I've thought about this again recently.
noka seems to have nearly dissapeared, but I think we could use it for numbers. Combined with jan, it can be interesting.
luka luka noka noka - 20 because we don't have more than two hands or feet, jan takes over at 25.
I think using the accepted system for everything else is fine too, but I feel like the words "mute" and "ali" shouldn't be used for such specific numbers.
I'm also interested mostly in making numbers reasonable to be spoken (or thought). So, I'm curious what others would think of kind of squishing things together in something like this:
lu'luka t'tu = luka luka tu tu = 14
ja'jan wa'tu = jan jan wan tu = 53
lu'luka no'noka t'tu = luka luka noka noka tu tu = 24
And for larger numbers and dates just reading them out is fine I think with the current system, just using the numbers as digits.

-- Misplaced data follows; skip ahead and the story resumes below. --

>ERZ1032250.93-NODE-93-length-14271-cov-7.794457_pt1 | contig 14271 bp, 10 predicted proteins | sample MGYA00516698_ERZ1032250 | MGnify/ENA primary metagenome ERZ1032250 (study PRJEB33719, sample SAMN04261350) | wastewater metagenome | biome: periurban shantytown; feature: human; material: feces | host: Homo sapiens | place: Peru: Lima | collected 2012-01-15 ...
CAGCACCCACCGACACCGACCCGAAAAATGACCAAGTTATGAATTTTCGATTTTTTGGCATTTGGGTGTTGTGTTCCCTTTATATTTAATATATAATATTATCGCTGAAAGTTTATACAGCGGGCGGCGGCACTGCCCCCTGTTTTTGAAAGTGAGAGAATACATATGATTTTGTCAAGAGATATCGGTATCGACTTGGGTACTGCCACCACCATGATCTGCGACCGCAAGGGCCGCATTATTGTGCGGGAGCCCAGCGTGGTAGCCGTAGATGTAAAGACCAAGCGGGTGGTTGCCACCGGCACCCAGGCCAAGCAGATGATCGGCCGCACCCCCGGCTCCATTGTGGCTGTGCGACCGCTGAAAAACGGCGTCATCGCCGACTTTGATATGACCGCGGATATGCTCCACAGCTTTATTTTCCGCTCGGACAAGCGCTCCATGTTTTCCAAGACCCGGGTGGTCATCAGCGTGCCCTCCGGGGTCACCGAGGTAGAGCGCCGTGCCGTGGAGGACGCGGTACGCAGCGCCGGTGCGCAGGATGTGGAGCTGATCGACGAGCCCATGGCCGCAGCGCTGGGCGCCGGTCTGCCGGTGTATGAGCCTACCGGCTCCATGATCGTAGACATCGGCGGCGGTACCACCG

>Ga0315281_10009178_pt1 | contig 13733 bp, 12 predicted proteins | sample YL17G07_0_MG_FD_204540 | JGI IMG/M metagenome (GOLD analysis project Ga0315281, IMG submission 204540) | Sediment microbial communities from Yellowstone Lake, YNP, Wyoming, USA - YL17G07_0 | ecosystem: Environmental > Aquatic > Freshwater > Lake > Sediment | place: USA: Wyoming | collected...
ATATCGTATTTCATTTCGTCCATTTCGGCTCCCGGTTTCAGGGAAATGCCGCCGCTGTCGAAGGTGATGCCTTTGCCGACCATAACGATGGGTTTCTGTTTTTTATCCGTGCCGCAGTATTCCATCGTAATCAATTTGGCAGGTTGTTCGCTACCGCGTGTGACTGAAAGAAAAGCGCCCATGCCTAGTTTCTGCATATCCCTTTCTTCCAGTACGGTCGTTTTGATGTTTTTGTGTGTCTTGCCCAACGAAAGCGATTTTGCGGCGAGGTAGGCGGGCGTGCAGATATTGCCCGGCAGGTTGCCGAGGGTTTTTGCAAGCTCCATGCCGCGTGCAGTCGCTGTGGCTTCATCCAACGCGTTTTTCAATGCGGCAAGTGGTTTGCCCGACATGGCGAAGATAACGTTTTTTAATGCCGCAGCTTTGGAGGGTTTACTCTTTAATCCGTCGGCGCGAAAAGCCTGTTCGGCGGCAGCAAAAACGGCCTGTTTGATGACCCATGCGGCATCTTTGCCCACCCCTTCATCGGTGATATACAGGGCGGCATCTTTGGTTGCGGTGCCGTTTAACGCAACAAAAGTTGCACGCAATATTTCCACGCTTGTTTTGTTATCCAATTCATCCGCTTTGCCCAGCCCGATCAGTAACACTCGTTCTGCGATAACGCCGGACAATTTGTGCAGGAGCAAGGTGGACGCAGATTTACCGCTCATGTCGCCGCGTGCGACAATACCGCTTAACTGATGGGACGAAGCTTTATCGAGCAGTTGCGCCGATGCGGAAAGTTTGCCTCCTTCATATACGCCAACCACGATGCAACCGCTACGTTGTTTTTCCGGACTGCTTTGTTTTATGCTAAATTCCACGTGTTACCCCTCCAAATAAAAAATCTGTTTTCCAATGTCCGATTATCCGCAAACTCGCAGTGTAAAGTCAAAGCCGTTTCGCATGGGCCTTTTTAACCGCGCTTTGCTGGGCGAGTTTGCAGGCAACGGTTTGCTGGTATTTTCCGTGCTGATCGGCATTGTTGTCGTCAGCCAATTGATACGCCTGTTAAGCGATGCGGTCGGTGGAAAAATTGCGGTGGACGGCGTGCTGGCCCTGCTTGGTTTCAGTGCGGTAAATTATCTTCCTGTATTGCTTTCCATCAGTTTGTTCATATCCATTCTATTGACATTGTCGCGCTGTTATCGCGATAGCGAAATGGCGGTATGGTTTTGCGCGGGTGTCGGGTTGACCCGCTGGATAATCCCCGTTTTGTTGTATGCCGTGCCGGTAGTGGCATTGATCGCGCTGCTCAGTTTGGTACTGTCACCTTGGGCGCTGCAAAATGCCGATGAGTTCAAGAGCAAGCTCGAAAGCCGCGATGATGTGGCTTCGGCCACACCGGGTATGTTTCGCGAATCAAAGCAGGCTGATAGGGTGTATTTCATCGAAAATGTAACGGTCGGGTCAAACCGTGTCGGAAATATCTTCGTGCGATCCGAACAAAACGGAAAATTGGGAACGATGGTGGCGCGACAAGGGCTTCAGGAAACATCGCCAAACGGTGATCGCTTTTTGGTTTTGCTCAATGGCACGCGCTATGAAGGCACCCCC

1998 - wa'luk't'tu luk't'tu luk't'wan = wan, luka tu tu, luka tu tu, luka tu wan
for decimals, it seems the most officially unofficial use of pu is a general marker (Like a comma?). Even if not, would anyone angainst just using it as such, or freeing it up as the "general seperator" that jan Mato has mentioned would be useful. Also allowing relatively easy to parse:
15.27 - lu'luka noka pu jan tu
I also think using jan Mato's useful roman numerals could work well for writing things in a condensed manner.Some examples:
lu'luka t'tu = luka luka tu tu = 14 = LLTT
ja'jan wa'tu = jan jan wan tu = 53 = JJWT
lu'luka no'noka t'tu = luka luka noka noka tu tu = 24 =LLNNTT
There's definitely room to improve, but I'm curious what people here think of this.
mi pana e pona tawa sina mute tan ni: sina lukin e sitelen mi.
Thinking a bit more having a 100 would be useful as well. Ali might be much, but it could work. Maybe mute for 100 and ali for something larger.
Last edited by Jan KoAla
on Wed Nov 16, 2011 4:58 pm, edited 2 times in total.